Many books have been written by experts hypothesizing the effects of climate change. In short, climate change will exacerbate current inequalities, affecting different parts of the globe differently.

Because many undeveloped countries are in tropical regions, they will be hit harder, with climate making life increasingly intolerable for humans and crops. Many people in these countries live in poorly built houses that can be easily damaged by storms and will have fewer resources to adapt to climate change. 

Even in wealthy countries, wealth disparities will be increased, as higher-income individuals will be better ready to prepare their homes for disaster and adapt to the changing climate, while people with lower incomes cannot.

Protestors rally in San Francisco

An increasing number of people are demanding that leaders take action against climate change. Photo by Laura Kindsvater

Besides exacerbating existing inequities, there could be many other issues. Scientists are predicting that there could be multiple crop failures across the world in different places, resulting in a global food crisis.

Additionally, warming weather is aiding the spread of infectious diseases. Researchers have also found correlations between rising temperatures and increased interpersonal violence and recognize that climate will cause larger conflicts nationally and with other countries. 

3. Moving toward a Green Economy

We can still address the climate crisis. However, we will need to make structural changes in our society. 

There are major changes we are taking today. The United States rejoined the Paris Climate Agreement, pledging to limit total warming to between 2.7 and 3.6 degrees Fahrenheit (or 1.5 and 2 degrees Celsius).

However, it is vital we prevent warming as much as possible. Studies show the difference between 2.7 and 3.6 degrees Fahrenheit means if the coral reefs will go extinct, if the Arctic will disappear, how many people will be affected by food scarcity, and more. One degree Fahrenheit makes a world of difference.

Celebrating the adoption of the Paris Agreement

World leaders celebrate the adoption of the Paris Agreement in 2015. The agreement aims to keep global warming within 2 degrees Celsius. Photo by Arnaud Bouissou, COP PARIS

What’s the Cost?

The biggest argument against taking action to the climate crisis is that it will kill jobs and severely hurt the economy. This argument doesn’t hold much validity if one thinks about what would happen if we did nothing and let the planet get warmer.

Yes, addressing climate change will be costly, but not addressing it will cost even more while creating global suffering. Transitioning to a greener economy, on the other hand, will benefit many while creating healthier ecosystems worldwide. 

To keep warming within the Paris Climate Agreement’s goal (2 degrees Celsius) we’ll need to reach net-zero greenhouse gas emissions by around 2050. We’ll need to invest in renewable energy, electric cars, charging infrastructure, and more. At the same time, we’ll have to adapt to unavoidable effects of climate change, like hotter temperatures, rising sea levels, and more.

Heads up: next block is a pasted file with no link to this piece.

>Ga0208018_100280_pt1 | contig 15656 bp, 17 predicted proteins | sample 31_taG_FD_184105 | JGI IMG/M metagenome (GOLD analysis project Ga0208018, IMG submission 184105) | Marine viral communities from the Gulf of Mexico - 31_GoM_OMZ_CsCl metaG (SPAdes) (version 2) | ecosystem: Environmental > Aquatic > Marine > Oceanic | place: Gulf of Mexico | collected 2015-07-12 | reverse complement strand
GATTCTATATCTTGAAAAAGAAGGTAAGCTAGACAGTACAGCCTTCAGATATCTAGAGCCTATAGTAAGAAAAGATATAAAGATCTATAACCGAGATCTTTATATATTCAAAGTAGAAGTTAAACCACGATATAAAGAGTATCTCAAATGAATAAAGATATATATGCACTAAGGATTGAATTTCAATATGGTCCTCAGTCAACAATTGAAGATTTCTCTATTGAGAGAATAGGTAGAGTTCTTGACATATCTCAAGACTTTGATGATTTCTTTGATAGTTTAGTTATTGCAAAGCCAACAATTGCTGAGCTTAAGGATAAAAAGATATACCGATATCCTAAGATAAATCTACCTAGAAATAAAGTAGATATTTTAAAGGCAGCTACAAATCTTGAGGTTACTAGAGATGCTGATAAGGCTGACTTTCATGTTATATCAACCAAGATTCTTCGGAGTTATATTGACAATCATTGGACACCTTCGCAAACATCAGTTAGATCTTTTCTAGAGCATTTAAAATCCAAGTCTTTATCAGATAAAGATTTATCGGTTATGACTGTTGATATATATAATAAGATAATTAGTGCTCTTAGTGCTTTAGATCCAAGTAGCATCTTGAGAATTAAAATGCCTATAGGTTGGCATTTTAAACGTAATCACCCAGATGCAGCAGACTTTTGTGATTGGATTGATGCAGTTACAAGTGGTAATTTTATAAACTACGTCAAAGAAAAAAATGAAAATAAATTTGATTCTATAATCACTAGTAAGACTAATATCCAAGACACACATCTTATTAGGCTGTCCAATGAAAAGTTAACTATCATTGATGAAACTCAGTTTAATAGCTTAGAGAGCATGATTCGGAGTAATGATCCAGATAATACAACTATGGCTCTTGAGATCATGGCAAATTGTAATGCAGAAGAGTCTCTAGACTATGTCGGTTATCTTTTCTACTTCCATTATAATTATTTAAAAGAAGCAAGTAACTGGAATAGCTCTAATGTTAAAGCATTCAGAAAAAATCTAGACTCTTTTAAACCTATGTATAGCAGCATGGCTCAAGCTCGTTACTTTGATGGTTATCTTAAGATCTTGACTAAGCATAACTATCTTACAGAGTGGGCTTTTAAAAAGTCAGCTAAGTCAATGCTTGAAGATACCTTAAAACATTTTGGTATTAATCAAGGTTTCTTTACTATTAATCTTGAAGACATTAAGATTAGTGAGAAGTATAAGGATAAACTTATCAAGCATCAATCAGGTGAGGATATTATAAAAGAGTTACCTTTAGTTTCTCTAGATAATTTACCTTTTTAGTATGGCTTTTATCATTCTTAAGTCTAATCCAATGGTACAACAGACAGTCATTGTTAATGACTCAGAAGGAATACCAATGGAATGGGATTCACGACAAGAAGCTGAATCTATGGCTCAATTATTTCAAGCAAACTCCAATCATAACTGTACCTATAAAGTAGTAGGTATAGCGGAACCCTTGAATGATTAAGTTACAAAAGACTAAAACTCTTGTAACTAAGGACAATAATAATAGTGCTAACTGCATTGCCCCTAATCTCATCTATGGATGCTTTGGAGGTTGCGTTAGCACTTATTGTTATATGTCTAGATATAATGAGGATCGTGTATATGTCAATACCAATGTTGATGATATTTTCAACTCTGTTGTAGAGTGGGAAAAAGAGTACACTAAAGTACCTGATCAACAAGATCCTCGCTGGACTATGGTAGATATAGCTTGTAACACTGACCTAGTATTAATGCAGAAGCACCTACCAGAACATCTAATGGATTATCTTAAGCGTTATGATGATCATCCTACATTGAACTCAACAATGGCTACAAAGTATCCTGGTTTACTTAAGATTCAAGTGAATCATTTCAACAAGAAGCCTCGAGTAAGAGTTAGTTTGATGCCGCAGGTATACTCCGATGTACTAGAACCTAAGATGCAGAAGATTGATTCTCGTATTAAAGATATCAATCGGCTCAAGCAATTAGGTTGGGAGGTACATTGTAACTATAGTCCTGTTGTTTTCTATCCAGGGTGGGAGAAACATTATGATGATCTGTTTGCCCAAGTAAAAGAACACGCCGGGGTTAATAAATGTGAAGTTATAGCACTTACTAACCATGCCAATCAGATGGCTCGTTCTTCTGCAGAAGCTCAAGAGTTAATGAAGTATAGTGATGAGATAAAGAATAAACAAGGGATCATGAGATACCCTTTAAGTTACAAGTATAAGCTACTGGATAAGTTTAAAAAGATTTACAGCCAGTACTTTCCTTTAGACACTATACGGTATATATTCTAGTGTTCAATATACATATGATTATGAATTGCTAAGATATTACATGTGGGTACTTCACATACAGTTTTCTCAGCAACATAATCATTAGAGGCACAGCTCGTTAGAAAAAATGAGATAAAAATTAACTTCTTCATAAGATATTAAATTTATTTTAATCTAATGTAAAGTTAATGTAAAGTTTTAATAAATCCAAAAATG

Wind turbine and solar panels at sunset

We will have to invest in alternate sources of energy to meet the goals set by the Paris Agreement. Photo by Kenueone

How much all this will cost is widely debated. One study suggests keeping warming to 2 degrees Celsius would cost between $4 trillion and $60 trillion, with a median estimate of $16 trillion. Keeping warming to 1.5 degrees Celsius could cost between $10 trillion and $100 trillion, with a median estimate of $30 trillion. 

However, if we don’t make this investment, the effects of climate change are also going to be even more costly.

Property and infrastructure will be damaged from extreme weather; natural disasters will create death and sickness. Rising temperatures will increase water scarcity and energy costs; there will be massive habitat destruction. As UC Berkeley economist Dr. Hsiang puts it, it’ll be a “death by a thousand cuts.”

Climate Change Is Already Taking a Toll on the Economy

Another reason we should start investing in climate change is that we can already see its effect on the world economy. The world’s poorest countries are losing income and global agricultural productivity is going down.

In 2020, climate-related disasters cost nearly $100 billion in damages. In comparison, climate-related disasters averaged $18 billion a year in the 1980s. 

Firefighters working to contain a wildfire

In California, wildfires have become more frequent and extreme. Photo by CAL FIRE / CC BY-NC 2.0

The longer we delay in transitioning to a green economy, the more it will cost to do it. With the transition will come many benefits, such as less air pollution and healthier food with climate-friendly diets; some studies suggest that there will be more jobs. At the end of the day, we need to act now, because the world is at stake. 

This blog post was written by Floyd McCluhan.

Featured Image: “The Day the Sun Didn’t Rise” by Christopher Michel / CC BY 2.0